Denial is very real,and its power is phenomenal. It showcases the innate power of the human brain. Drugs and alcohol create an altered reality that’s much easier to cope with. Because of this, many of those with addiction have trouble with living life on life’s terms. Living in denial separates the person from the harmful reality of the life and unhealthy activities they are engaging in, as well as protects them from any liability for their actions.


People who have trouble waiting and desire instant gratification often find themselves gravitating toward addiction. With addiction, people need pleasure and fulfillment right away and don’t have the necessary patience to wait. They live from second to second, feeling to feeling, moment to moment. Most are also reconciled to the fact that they could die anytime.

Generally, those with addictions have nothing to lose. There is no tomorrow. If they want something, they want it right then. They will go to great lengths and means to make whatever they desire theirs. The overwhelming desire for instant gratification makes the person dangerous. Anything separating them from whatever it might be that they’re after is viewed as an obstacle to be overcome by any means necessary, even if it’s a person.


People struggling with addiction are, for the most part, constantly up and down. These vast mood swings are often attributed to drug use, but instability itself is one of the personality traits to look out for in addiction. Instability can be characterized as emotional, physical or mental. Many will turn to drugs and alcohol as a means to find a middle ground, but often, it merely exacerbates the instability.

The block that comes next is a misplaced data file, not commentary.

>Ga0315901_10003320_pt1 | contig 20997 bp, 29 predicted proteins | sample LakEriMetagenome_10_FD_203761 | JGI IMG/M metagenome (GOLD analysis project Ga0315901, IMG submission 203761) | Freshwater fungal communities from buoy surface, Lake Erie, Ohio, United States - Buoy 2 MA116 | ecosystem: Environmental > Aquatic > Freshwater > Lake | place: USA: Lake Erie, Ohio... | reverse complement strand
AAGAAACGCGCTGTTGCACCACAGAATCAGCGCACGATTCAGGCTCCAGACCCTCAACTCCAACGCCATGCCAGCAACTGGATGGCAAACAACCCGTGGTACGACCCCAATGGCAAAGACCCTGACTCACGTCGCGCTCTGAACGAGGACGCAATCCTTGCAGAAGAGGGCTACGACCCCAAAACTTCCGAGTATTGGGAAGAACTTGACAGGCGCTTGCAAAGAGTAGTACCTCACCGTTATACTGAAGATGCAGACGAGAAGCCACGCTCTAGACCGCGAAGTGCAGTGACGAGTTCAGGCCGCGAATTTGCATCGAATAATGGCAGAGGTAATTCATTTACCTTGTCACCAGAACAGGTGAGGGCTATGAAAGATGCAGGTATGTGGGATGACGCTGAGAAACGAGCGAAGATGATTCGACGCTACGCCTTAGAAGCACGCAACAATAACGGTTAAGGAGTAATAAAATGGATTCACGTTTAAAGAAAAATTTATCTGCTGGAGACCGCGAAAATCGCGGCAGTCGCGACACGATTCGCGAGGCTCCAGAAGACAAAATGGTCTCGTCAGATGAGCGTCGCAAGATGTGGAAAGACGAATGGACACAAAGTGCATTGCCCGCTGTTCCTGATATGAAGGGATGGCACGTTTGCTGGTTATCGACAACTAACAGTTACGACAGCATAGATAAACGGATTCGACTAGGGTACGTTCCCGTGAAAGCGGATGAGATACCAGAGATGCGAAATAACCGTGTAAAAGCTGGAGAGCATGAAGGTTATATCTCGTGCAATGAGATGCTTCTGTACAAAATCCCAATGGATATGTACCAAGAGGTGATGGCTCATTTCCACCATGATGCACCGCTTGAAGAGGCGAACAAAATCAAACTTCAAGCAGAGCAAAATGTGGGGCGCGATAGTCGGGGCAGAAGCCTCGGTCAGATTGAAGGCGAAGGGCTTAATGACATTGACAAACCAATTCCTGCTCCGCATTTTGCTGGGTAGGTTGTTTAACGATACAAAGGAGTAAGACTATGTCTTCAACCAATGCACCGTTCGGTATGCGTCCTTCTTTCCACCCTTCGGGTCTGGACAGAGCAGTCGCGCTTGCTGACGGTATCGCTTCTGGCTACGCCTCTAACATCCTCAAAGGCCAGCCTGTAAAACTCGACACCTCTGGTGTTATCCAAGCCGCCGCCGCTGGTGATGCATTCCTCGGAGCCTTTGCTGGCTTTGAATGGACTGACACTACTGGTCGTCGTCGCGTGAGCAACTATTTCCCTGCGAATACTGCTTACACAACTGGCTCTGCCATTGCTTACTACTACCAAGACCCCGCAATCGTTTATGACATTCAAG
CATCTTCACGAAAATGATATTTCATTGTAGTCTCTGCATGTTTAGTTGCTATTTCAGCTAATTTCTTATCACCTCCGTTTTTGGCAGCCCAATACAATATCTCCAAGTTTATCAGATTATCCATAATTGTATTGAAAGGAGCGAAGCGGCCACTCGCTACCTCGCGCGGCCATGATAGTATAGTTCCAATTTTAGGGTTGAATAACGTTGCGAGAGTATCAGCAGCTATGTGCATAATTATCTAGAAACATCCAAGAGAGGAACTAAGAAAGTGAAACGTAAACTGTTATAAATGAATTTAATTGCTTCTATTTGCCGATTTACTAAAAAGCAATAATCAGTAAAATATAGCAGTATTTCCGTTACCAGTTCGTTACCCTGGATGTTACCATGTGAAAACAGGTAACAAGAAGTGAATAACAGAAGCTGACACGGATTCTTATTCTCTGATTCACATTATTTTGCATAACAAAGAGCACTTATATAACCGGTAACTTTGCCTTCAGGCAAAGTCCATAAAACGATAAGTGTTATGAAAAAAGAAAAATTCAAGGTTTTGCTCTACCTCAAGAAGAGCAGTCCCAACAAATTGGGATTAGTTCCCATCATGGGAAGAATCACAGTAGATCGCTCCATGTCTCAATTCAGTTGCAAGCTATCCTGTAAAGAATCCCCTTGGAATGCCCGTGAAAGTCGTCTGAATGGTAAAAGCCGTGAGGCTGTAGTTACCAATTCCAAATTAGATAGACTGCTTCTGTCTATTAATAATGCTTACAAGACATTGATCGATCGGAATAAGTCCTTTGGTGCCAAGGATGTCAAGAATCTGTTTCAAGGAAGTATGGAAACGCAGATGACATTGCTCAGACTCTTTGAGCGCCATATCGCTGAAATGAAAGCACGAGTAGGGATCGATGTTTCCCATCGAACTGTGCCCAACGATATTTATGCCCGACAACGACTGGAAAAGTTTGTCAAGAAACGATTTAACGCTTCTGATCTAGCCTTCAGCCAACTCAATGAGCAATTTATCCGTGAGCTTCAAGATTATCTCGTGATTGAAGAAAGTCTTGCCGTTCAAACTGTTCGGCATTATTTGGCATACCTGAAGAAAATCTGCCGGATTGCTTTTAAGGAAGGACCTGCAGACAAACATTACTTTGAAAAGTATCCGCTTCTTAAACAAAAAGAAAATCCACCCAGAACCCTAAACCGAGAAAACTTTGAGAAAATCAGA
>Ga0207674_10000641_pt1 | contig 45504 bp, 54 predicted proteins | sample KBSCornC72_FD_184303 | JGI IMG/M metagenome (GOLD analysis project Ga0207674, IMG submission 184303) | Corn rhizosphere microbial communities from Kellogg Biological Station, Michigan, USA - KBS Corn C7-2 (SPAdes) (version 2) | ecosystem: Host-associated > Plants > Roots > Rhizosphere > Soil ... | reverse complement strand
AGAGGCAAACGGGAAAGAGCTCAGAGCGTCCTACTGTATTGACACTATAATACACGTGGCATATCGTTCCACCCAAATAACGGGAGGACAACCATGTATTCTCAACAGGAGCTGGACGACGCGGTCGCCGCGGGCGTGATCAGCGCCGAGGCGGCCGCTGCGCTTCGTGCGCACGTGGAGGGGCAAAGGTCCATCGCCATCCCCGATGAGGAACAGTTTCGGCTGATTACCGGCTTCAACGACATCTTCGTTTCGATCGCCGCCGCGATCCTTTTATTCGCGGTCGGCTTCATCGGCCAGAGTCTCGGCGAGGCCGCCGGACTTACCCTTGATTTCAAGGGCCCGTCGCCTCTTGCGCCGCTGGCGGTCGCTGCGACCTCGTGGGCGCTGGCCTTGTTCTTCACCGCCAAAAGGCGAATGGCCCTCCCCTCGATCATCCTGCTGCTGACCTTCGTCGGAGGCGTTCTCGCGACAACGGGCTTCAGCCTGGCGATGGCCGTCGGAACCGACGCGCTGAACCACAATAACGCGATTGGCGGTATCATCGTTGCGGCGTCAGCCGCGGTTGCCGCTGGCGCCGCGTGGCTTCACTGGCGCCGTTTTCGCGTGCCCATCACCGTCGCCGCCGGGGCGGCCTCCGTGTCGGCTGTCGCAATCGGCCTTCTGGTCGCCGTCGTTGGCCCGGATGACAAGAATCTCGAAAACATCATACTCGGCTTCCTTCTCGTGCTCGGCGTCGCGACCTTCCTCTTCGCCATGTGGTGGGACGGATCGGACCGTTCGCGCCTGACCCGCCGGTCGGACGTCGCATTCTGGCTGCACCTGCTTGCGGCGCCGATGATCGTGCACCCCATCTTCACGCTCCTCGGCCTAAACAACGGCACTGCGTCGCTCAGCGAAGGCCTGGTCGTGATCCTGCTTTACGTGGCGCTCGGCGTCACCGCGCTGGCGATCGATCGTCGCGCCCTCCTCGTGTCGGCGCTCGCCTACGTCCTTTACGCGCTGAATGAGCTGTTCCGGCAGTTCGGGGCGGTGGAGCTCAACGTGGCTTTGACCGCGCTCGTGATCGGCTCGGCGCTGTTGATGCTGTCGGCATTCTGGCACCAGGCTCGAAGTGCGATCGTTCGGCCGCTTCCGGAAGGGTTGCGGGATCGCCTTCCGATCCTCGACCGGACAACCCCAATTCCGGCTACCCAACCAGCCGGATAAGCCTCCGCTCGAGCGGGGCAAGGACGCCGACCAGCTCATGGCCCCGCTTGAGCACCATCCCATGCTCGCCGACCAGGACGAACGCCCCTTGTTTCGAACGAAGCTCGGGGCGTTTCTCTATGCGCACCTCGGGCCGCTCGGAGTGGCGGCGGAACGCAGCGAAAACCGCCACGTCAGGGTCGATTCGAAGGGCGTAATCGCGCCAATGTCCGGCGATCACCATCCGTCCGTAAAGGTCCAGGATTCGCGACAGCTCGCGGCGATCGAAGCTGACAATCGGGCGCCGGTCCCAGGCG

It is challenging to stabilize your mood if you are consistently using substances. The only constant is that there is no stability. Most people who have the disease of addiction tend to also have an accompanying mental illness, such as depression, anxiety, or post-traumatic stress disorder (PTSD). This is known as adual-diagnosis.


Most people who have an addiction to alcohol or drugs are highly self-sufficient people—often to a fault. Self-sufficiency is a personality trait that goes overlooked. What might seem like a healthy level of self-sufficiency may just be a masquerade of self-destructive behavior. With an inflated sense of self and ego comes an inability to admit defeat or failure.

With an inflated sense of self and ego comes an inability to admit defeat or failure. People with addictions often have difficulty asking for help, even in the smallest form. Lack of trust is another inherent trait that comes with addiction. So, not only do they have difficulty asking for help, but they also don’t trust many people—if any. So, the two combined make asking for help next to impossible.

In some treatment settings, asking for help is part of the treatment plan. Asking for help can be the difference between life and death. Don’t let your addiction get in the way of your asking for help when you need it. Help is always available for those who desire it.

There are some personality traits that can indicate a tendency for addictive behavior. While these traits by themselves do not automatically mean that you or a loved one has an addiction, they do possess the propensity to be indicative of a problem.


Addiction is a serious issue and should be dealt with accordingly. If you or someone you know is struggling with ending drug or alcohol use and want to start recovery, Maryland House Detox can help. For more information on addiction and treatment options, call us at 855-928-0596.

Tap to GET HELP NOW: (888) 263-0631